3. To fully comply with Article 31 of the Statute read in conjunction with Article 15 TFEU, the Court should either directly ensure the broadcast of its public hearings or allow – upon request – citizens and or other third-parties present to the hearing to stream – via their private equipment – those hearings.
  4. Failing to do so, the Court puts itself in conflict with the principle of openness governing its action within the limits established by Article 15 TFEU. Yet, being the only judge over its compliance over such a principle, it puts itself outside of its own administrative and judicial scrutiny.

Policy considerations

  1. Livestreaming of the Courts’ hearings has become common practice in many national courts, and as it is already the case in France (i.e. Conseil Constitutionnel), in Poland (i.e. Trybunał Konstytucyjny), the UK (e.g. the Supreme Court) or other international judicial institutions, like the European Court of Human Rights. It remains unclear why the CJEU’s hearings would deserve a different treatment than these established judicial institutions.
  2. The experience gained by the Court during the pandemic has demonstrated the technical feasibility of relying on new technologies to facilitate access to justice, and its limited costs.
  3. The absence of a dedicated policy governing the broadcasting of its ‘public’ hearings is causing several unintended consequences, such as:
    1. the physical attendance is de facto reserved to a handful of individuals – be they academics, students, close observers, and journalists –, who are essentially the ‘lucky few’ able to make the trip to Luxemburg.
    2. This has been leading to the creation of a cottage industry of professional journalists, lawyers and corporate consultants who attend the hearings to then inform their paying clients about the questions posed by the members of the Court, the responses that were provided as well as precious information, such as for instance the expected day of publication of the opinion of the Advocate General.
    3. None of this information exchanged during a ‘public’ hearing is made public by the Court itself, by thus remaining a prerogative of the few who can either travel to Luxembourg or pay someone to go there.
    4. In the absence of full publicity of the Court’s hearings (as would be guaranteed by streaming), there is a risk that the accounts of those hearings offered by a few selected gate-keepers – be they commercial (such as the specialized media) or institutional (such as the governments involved) ones –, may not reflect what it actually occurred. Conversely, the broadcasting of the hearing itself would enable greater public scrutiny, thus preventing all unintended consequences previously identified from manifesting themselves, and in particular by mitigating the risk of distortive (be it selective, incomplete or deliberately deceiving) reporting.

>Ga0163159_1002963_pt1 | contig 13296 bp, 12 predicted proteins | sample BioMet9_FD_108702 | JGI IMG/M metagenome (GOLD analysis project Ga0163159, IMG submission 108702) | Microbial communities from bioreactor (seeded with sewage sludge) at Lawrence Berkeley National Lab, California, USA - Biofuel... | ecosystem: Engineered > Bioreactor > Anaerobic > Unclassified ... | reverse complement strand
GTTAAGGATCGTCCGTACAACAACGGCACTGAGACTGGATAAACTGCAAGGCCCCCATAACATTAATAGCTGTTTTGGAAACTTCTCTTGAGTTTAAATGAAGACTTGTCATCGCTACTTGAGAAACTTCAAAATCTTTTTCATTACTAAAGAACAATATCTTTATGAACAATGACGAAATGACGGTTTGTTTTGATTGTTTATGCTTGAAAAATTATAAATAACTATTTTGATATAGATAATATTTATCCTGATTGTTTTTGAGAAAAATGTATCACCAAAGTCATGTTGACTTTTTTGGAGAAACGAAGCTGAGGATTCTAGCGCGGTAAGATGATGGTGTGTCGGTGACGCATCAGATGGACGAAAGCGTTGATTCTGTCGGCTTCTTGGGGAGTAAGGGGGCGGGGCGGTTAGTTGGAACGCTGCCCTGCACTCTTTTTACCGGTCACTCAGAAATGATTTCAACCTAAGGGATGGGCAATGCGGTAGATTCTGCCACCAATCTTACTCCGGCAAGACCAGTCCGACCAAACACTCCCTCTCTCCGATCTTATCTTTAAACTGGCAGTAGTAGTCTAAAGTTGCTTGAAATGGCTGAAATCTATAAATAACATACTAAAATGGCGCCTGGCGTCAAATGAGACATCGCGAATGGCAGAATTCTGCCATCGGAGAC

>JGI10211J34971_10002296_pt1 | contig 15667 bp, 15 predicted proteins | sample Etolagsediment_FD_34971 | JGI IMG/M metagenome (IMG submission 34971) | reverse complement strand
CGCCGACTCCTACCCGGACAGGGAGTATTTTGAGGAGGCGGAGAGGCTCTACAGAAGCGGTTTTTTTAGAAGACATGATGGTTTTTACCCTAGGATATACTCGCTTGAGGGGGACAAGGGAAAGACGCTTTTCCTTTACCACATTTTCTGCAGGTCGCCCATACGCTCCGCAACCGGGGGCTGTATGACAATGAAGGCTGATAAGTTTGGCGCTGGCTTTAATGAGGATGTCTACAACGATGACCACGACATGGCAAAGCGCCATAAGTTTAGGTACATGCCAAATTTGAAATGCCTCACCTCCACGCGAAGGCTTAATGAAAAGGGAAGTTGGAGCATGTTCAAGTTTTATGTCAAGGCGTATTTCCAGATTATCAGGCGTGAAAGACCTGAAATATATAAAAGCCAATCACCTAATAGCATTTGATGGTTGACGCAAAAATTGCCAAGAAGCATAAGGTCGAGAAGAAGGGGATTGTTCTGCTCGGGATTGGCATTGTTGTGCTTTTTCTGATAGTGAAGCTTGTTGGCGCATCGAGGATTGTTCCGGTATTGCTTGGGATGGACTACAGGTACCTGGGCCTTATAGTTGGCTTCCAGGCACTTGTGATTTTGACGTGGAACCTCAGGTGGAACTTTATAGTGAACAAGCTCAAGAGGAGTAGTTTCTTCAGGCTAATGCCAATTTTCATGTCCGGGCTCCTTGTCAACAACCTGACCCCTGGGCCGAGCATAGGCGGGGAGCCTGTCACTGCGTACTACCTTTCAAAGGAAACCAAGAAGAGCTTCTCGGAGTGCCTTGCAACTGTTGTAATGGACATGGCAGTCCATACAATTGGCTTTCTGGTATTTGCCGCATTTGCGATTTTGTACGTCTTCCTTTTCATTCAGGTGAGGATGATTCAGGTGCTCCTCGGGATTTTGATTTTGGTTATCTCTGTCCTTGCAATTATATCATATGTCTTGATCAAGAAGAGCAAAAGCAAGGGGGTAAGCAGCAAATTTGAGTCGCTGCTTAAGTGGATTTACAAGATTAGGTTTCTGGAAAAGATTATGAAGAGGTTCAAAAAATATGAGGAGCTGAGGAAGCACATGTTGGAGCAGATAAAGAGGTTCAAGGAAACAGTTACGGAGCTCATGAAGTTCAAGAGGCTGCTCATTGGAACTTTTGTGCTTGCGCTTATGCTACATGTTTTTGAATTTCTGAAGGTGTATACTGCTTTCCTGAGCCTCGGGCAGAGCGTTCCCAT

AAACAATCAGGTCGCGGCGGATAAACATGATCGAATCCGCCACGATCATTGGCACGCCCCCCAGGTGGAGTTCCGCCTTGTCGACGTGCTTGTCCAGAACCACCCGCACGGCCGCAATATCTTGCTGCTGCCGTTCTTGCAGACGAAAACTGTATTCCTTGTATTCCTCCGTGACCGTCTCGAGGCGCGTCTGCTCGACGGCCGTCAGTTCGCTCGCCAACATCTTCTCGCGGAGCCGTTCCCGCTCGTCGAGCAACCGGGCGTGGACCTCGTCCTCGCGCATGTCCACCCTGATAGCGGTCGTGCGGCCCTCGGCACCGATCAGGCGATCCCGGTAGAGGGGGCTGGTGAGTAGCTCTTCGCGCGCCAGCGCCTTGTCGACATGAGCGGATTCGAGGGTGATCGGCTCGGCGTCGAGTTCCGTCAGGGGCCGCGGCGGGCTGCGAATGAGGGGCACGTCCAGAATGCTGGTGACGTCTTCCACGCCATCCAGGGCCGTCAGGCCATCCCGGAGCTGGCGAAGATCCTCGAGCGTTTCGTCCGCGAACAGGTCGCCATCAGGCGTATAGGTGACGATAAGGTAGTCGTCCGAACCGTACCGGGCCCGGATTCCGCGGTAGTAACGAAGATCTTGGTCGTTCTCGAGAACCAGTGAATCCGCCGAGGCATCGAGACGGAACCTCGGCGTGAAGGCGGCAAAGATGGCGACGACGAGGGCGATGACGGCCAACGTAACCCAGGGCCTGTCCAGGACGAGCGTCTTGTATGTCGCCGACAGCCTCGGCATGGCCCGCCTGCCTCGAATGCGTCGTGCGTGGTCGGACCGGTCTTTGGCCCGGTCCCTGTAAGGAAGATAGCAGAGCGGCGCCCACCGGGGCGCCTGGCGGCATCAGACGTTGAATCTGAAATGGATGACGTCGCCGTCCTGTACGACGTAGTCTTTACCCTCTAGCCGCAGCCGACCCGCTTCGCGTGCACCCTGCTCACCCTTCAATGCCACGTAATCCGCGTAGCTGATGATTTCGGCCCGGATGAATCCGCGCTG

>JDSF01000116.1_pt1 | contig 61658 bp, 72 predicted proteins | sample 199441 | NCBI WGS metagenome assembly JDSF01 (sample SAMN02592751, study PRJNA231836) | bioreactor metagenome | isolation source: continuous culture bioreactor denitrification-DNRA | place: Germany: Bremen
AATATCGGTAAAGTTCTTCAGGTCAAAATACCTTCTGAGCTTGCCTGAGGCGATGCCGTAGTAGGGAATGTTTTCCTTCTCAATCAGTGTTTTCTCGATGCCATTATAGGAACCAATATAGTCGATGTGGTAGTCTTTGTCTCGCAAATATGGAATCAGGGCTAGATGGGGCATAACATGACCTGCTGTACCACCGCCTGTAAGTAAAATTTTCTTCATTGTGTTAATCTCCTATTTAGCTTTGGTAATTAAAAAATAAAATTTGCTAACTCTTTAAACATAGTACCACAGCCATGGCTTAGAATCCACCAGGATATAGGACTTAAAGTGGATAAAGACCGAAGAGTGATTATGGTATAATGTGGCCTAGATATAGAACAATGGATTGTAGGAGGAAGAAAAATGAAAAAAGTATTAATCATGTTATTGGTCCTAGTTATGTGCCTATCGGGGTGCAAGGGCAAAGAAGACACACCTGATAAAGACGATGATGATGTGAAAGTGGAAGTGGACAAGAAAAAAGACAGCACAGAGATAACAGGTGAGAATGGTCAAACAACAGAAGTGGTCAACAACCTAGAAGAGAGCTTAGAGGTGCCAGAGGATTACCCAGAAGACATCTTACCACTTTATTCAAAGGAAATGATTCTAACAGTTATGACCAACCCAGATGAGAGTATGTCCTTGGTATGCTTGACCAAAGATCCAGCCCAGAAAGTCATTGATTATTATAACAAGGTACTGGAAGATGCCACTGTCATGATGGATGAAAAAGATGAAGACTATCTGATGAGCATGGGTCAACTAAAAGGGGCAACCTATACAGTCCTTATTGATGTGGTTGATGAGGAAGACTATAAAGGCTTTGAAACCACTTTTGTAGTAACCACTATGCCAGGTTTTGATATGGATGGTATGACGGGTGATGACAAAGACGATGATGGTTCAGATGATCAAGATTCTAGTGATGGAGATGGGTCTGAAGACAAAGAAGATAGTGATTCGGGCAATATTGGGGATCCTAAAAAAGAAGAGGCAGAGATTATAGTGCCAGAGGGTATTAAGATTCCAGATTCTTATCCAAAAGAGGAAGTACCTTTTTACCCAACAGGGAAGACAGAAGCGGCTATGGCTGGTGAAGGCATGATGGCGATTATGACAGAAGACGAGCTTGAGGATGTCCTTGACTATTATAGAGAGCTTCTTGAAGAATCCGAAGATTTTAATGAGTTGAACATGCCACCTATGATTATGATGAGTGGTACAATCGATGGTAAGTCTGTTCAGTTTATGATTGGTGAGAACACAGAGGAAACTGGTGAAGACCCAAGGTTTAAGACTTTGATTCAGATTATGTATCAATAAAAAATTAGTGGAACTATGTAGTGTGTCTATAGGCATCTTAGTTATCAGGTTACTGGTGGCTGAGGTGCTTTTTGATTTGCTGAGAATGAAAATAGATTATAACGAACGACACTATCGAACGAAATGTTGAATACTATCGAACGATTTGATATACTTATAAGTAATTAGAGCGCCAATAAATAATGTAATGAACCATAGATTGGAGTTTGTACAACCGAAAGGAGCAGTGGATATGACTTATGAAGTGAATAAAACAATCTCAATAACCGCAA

4. Today there is a decisive, compelling argument for the Court to embrace public openness of its hearings – be it guaranteed by the Court itself or by third parties. As the awareness of the social costs of climate change increases, the Court can’t realistically expect carbon cost-minded citizens, companies and all other stakeholders to travel to Luxemburg to attend ‘public’ hearings. Streaming its hearings, would be a small but significant, tangible step towards a greener EU administration.




Despite being aware of the historical reticence of the Court to limit publicity of its judicial activities – largely motivated by the legitimate desire to preserve the ‘serenity’ of its judicial work –, the new political, social and technological environment calls on the Court to re-assess its own role in, and contribution to, the democratic life of the Union. At a time in which the rule of law is challenged across the Union, livestreaming of the EU courts’ hearings would not only help the EU to be better understood by its own citizens. It would also mark a major, highly symbolic step in defending the rule of law. Only with the public watching, the promise to “hear the other side” is subject to effective oversight, what may in turn neutralize any (forthcoming) accusation of lack of impartiality.